Many companies that never seriously thought about having remote teams have been adjusting to it for the past few months. Some are even thinking about making it permanent. Millions of people are now working from the coziness of their homes and it is more important than ever to keep the team’s spirits high.
For many, working from home means more distractions and fewer ways to interact naturally with colleagues. All that can easily lead to less productivity and frustration. While fighting to avoid that, numerous organizations had made an effort to create an atmosphere of ingenuity, creativity, and care, just to keep their teams motivated and connected through this period of continued uncertainty.
Exactly the very nature of this period that combines fear, anxiety, and concern – is what is starting to take its toll. And for that, it is of the utmost importance to make sure your team’s well-being is being prioritized.
OK, let’s see what is it that any manager can do to prevent possible negative outcomes of this situation. What can you do to keep your team’s spirit high and strong?
1. Communicate and create a common vision
When times are hard and unpredictable, the purpose of what we do can easily be hidden or even lost. Precisely because of that, every manager simply must map out a common vision for your team and stick to communicating it.
Share as clear of a vision as possible and be sure to adapt as you go. By doing so, you will help give everyone in your team a sense of purpose, allowing them to find focus and a sense of direction in their work. These major changes can actually encourage innovation and creativity and your team and you can be discovering some new ways of working that can help you to achieve bigger and better business objectives.
And sharing the vision is crucial for that!
It allows you to give your team a glimpse of something positive that the future can bring, while at the same time, it allows them to make constructive suggestions that can benefit the business.
By ensuring your team’s attention is focused on positive results, you are truly keeping their spirits up. So, communicate more and better than ever. Regular morning calls are a great way to catch up with your team, you can also include scheduled assessments to ensure all staff is comfortable in their home workspaces, and a weekly ‘pep talk’ from the CEO can do wonders.
2. Be understanding of your team’s needs
First of all, you must never lose sight of the fact that each one of your employees is dealing with a unique set of circumstances. Some of them are parents, some of them are extremely social people who are taking this social distancing thing pretty hard and others will have other issues to consider. It’s your job, among other duties, to help them adapt to their new routine.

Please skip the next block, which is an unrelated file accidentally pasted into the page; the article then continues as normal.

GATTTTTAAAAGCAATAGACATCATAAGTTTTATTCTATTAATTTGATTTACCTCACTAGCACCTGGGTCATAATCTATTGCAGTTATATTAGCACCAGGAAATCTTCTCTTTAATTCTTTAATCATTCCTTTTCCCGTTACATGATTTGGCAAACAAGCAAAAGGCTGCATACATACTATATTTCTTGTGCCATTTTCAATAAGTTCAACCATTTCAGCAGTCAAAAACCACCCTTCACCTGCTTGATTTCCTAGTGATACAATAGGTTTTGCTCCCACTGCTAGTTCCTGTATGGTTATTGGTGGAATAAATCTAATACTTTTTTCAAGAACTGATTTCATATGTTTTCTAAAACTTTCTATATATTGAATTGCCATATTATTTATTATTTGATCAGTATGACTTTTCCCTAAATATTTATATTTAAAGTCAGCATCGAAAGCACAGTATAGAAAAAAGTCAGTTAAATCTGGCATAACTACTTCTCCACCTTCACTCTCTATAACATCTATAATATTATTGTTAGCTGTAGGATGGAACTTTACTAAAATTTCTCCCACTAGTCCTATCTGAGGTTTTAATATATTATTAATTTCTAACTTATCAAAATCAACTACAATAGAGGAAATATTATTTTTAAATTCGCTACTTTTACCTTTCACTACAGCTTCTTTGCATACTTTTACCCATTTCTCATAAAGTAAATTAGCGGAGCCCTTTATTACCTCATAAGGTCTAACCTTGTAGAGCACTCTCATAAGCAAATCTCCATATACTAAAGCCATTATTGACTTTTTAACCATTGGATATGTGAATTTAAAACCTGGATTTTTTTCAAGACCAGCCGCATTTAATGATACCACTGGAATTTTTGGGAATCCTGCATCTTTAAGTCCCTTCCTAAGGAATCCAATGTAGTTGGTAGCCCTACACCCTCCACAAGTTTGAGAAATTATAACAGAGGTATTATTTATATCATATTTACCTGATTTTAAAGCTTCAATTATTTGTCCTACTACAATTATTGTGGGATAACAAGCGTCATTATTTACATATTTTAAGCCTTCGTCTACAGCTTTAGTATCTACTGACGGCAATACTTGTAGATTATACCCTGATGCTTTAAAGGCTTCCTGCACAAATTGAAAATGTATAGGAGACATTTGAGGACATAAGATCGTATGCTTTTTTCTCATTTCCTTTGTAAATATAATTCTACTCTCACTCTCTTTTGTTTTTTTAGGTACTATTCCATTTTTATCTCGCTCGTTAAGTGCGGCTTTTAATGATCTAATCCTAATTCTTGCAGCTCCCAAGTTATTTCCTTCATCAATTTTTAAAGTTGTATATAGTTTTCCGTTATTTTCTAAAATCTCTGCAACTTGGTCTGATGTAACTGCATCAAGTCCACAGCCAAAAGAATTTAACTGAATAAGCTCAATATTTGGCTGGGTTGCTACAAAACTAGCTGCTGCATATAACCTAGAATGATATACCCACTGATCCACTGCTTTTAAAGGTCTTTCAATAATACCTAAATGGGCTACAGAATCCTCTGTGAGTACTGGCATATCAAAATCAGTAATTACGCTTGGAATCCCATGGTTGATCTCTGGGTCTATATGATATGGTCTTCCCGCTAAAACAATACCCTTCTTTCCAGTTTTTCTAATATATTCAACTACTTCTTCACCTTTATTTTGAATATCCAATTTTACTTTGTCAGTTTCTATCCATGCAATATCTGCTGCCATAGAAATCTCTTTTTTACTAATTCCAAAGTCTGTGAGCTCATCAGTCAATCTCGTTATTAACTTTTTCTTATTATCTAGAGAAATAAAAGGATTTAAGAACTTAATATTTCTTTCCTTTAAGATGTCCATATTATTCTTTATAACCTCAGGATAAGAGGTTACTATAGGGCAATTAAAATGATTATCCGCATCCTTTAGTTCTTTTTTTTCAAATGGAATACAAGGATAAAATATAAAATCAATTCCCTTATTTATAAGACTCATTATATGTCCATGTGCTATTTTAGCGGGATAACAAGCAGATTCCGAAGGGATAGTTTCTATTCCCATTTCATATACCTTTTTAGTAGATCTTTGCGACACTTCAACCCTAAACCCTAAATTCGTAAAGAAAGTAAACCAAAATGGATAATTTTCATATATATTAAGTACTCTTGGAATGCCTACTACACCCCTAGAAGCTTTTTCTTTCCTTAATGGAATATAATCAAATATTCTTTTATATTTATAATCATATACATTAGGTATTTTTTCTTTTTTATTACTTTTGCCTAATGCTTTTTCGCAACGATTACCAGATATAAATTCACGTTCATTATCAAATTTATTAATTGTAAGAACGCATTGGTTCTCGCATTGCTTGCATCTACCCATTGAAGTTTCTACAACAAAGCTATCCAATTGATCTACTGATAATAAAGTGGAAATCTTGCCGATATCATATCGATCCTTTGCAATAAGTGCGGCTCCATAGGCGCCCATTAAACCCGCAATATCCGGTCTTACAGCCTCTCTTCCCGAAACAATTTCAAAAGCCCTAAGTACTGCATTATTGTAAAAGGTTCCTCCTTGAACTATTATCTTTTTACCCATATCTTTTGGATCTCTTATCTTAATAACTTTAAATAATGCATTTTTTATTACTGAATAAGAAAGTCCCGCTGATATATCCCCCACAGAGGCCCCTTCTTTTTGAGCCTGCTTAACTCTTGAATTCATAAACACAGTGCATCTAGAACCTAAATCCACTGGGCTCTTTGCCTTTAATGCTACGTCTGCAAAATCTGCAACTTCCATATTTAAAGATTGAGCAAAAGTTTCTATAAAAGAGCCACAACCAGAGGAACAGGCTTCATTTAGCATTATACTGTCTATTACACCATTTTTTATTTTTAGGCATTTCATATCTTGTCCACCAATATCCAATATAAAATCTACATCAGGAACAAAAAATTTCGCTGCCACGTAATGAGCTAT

Develop and keep an employee-centric approach as it is vital for reducing stress and anxiety your team might face. If you’re busy yourself, try scheduling these interactions. Keep a calendar of the check-ins you have with people and make sure to free up time if it’s been a while since you spoke to your team. Make little notes on the things they share with you so you can ask about the situation the next time you talk.
An open flow of communication and bouncing ideas off of each other is what keeps collaboration alive. Clear this path so your employees don’t find themselves struggling to gain the inspiration they need to work creatively. The lack of face-to-face contact can be a setback and it might be the best moment to employ some collaboration tool to help you out. This can especially help teams that are used to working collaboratively, as remote work presents a particular challenge for them. Long story short: let the tool make your life that much easier.
4. Make sure your team has enough downtime
What we learned during this lockdown is that working from home leads to fewer breaks and less exercise. It’s hard to tell where work ends and personal life begins when all of it is happening in our living rooms.
As regular breaks and exercise are essential for health, well-being, and productivity – a healthy work-life balance should be encouraged. Encourage breaks, walks, and time outs and don’t expect your team to be readily available at any time just because you know they’re home.
5. Keep in mind all the difficulties your team may face
What first comes to mind are, of course, social isolation, distractions at home (closed schools and other family members working and studying from home), constant worry about family and friends, worries about changes to their job, and getting used to different ways of doing things…
No matter how we deal with the situation, we need to keep in mind that this new normal doesn’t match with what we once saw as normal.
Reassure people that it is OK to have doubts, fears, and concerns. Make it normal and natural for them to come to you if any of that affects their work. Remember that we are all in this together and each one of us reacts differently to circumstances. If possible, create routines and habits as they can provide security and stability. Establish structured daily check-ins. Provide opportunities for remote social interaction.
All in all, there is no reason for us to make a hard situation harder. A little empathy can go along way, and it’s sure to be more appreciated at a time like this.